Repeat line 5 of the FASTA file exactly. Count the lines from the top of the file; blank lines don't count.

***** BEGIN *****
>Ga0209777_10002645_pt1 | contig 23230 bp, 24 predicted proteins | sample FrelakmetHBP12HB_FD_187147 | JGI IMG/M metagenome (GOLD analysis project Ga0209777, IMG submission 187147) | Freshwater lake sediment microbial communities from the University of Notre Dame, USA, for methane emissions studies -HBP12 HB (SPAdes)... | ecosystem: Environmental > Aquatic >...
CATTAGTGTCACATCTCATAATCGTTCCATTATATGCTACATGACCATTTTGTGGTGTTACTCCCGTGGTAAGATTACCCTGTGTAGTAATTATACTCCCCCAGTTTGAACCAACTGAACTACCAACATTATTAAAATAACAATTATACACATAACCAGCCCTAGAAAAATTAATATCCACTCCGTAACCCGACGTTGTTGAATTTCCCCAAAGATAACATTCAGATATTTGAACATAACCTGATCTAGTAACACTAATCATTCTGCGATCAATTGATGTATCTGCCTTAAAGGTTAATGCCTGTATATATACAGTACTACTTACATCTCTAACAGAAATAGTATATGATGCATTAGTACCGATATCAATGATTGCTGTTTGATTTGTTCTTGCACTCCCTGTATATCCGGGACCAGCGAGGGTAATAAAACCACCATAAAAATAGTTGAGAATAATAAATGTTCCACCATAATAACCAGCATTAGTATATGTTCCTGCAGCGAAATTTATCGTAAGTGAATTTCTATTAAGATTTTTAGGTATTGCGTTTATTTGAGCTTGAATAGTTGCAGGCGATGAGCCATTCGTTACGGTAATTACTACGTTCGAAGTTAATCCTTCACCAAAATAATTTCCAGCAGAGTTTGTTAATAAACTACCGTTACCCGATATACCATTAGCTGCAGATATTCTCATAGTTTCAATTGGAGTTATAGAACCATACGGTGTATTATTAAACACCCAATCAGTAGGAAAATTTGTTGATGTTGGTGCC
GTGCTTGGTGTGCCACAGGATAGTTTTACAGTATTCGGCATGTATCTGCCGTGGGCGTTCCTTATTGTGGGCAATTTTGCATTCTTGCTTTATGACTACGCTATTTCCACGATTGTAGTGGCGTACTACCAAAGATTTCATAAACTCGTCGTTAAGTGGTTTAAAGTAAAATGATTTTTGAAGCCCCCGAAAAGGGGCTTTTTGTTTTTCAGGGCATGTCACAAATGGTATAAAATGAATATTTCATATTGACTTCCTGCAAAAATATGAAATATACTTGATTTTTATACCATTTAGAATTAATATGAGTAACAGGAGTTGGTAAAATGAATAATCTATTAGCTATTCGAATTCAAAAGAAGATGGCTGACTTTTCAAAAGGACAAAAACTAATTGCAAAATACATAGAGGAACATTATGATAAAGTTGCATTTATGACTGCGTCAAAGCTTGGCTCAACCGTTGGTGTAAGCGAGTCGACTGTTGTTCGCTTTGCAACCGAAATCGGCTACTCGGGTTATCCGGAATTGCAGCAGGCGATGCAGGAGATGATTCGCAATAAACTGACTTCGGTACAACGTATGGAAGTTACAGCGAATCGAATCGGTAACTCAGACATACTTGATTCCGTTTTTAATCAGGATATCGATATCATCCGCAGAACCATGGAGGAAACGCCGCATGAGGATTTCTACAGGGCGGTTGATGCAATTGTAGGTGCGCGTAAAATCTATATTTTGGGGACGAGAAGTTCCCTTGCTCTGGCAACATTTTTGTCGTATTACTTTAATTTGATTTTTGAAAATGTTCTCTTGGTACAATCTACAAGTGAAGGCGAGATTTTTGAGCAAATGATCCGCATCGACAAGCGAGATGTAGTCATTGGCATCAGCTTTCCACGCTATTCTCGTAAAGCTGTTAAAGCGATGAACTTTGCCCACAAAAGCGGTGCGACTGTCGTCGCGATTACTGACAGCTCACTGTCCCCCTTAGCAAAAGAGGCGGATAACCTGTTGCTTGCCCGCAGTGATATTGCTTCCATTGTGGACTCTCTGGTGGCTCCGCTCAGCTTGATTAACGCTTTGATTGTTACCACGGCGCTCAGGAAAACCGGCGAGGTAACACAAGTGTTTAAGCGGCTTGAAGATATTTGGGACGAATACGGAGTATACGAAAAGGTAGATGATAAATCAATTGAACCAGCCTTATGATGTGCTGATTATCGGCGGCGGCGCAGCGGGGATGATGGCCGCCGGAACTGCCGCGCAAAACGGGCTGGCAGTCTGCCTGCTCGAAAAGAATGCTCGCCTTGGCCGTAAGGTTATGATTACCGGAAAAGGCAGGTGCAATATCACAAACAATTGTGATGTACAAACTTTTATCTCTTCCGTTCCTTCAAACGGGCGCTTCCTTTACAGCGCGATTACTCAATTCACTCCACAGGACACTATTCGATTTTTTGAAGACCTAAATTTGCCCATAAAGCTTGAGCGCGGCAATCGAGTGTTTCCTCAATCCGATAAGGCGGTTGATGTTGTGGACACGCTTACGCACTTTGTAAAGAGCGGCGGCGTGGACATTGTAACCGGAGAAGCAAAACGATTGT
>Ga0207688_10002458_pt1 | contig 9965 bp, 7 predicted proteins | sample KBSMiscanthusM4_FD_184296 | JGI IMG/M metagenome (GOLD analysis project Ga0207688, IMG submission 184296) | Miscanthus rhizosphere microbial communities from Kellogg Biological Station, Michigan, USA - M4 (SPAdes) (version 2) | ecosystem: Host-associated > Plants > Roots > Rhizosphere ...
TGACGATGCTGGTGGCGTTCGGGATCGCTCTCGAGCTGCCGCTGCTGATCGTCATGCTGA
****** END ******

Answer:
TGACGATGCTGGTGGCGTTCGGGATCGCTCTCGAGCTGCCGCTGCTGATCGTCATGCTGA